to katie: about texting

Hey Katie – now that you have a phone (congrats again!), here are some things about texting that might be handy to know.

People tend to use different forms of communication for different purposes, and every form of communication ends up being a little bit different.

Texting tends to be a form of communication that people use to tell each other short bursts of information, but it’s not necessarily urgent that you get a response right away.

WHY DON’T PEOPLE USE TEXT FOR URGENT MESSAGES? (important to get a response immediately):
There are a few reasons why people don’t use text for messages that are really important to get a response instantly:

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to katie: about santa and fiction and reality

I love stories. I was raised by two of the greatest storytellers the world has ever known. My Mom, your Gramma, almost always has the perfect story, in any situation, and her stories always help me understand things a little better than I did before. My Dad, who you never got to meet, would not always tell helpful stories like Gramma, but his stories were always told with so much energy and humor that everyone in the room would gather around to listen.

Usually their stories were based on things that actually happened, real events. For example, one of Gramma’s favorite stories is about being at a party for a couple’s 50th wedding anniversary. Someone asked the couple, “Didn’t you ever want to leave each other in 50 years?” and the husband answered, “Well, sure we did. But thank the Lord, never on the same day.” That was a real couple, and a real party, and they really said those things (or something very close to that – a storyteller always has the right to put in an extra word or two to help make the story a little better). So that story is called “reality-based” because it is based on real stuff that nobody made up.

But sometimes stories are about people, places, things, or activities that are made up, pretend. For example, do you remember when Kevin and I told you and your sister the story of Star Wars? And every time we said “Darth Vader” you guys said “Dun Dun DUHHHHH!” (That still makes both of us laugh when we think about that). Well, Darth Vader and Luke Skywalker and Princess Leia and Han Solo and everything in Star Wars is not based on real events – someone made up those characters and those stories. That makes them fiction, not reality-based.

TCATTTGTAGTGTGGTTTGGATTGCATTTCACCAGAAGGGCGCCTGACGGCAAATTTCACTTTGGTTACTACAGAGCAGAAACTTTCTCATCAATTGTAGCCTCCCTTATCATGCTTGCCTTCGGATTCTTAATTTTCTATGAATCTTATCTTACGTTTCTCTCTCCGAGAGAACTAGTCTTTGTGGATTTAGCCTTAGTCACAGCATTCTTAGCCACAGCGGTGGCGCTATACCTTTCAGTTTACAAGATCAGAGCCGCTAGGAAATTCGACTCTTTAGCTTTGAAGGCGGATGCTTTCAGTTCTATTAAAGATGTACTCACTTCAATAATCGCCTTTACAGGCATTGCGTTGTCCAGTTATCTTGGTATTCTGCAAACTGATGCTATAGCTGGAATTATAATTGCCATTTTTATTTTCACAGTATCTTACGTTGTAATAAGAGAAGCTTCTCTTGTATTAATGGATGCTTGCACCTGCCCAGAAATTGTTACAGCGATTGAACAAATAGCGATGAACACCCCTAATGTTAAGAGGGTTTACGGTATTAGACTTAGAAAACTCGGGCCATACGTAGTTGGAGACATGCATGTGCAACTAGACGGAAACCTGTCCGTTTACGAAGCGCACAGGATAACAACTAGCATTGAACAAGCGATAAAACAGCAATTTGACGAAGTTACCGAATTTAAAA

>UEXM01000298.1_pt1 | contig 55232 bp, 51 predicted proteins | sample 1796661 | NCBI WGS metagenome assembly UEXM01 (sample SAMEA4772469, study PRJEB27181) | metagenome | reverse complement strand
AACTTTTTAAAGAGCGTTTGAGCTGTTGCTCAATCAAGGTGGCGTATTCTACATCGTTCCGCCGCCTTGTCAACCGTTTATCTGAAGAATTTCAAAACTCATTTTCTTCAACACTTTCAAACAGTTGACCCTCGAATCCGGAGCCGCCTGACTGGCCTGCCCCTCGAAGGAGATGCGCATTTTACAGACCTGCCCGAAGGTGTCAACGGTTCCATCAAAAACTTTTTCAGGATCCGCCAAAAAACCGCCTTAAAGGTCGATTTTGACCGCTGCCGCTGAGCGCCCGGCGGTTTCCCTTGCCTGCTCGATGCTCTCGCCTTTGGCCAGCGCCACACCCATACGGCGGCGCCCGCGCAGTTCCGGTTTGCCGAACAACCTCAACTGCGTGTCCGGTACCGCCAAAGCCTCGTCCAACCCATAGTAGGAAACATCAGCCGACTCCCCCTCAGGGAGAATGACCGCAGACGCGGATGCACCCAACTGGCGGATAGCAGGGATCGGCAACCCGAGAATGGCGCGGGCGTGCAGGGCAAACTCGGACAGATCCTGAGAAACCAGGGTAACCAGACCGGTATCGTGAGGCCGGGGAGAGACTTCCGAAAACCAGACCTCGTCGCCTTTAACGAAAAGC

Now here’s the part that gets a little confusing: I think that fictional characters are a little bit real, in their own special way.

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to katie: about disney princesses and story messages

Dear Katie: We’ve had a conversation about the Disney princess movies, and the messages you get from stories. It was a couple of years ago, and you and Claire were on the swings in the back yard, and we talked about a bunch of movies. Gramma said we talked for over an hour, and that you both looked like you were very interested in the conversation. Hopefully you will still find this conversation interesting now.

This letter has the summary at the beginning instead of the end, and here it is: People make movies to be entertaining, not to teach you how to live your life, so characters in movies often make decisions which would be horrible horrible horrible decisions to make in your life.

The Little Mermaid

Let’s start with the movie that I consider the worst offender: The Little Mermaid. For starters, Ariel decides she is in love with Eric because he’s beautiful. Eric decides he is in love with Ariel because he likes her voice. That’s it. Neither of them know if the other is nice or mean, generous or selfish, smart or not smart, fun or boring, and yet, they think they’re in love.

I do not think that is love. I think that is a crush. Read the rest of this entry »

to katie: about everything. love, aunt angie

I’m Angela, a childless aunt, who sometimes goes by Angie.

Katie is my niece. She turns 12 in 2009, the year this blog started.

Katie and I share an IQ ranking (top 2% ish), a middle name (Jane), and a some key personality predispositions.

Whenever I am around Katie, I have the urge to share with her every life lesson I’ve ever learned, in hopes that she might not have to learn all of them the hard way(s) herself.

Thankfully for Katie, usually I just keep my mouth shut and work on being fun instead.

However, in early 2009, I wrote Katie a letter about grief, and I realized that it is easier for me write down what I believe about the world when I’m thinking of sharing it with her than if I’m just writing it for myself.

Also in early 2009, I came down with vertigo so severe that my productivity was limited to short bursts of writing. After I wrote Katie the letter about grief, I figured I could use my vertigo productivity times to continue to write, even if the writing is really more for me than it is for her.

So I started this blog.

I don’t know that Katie, or the world, will actually benefit from my collected thoughts. I don’t even know that Katie will ever actually read these things. It doesn’t seem to be the most important part of writing them.

I do know that I love reading letters that other people write to children they love. The format seems to distill realism, optimism, and love into palatable wisdom. At least it works that way when others do it; we’ll see how mine turns out.

Aunt Angie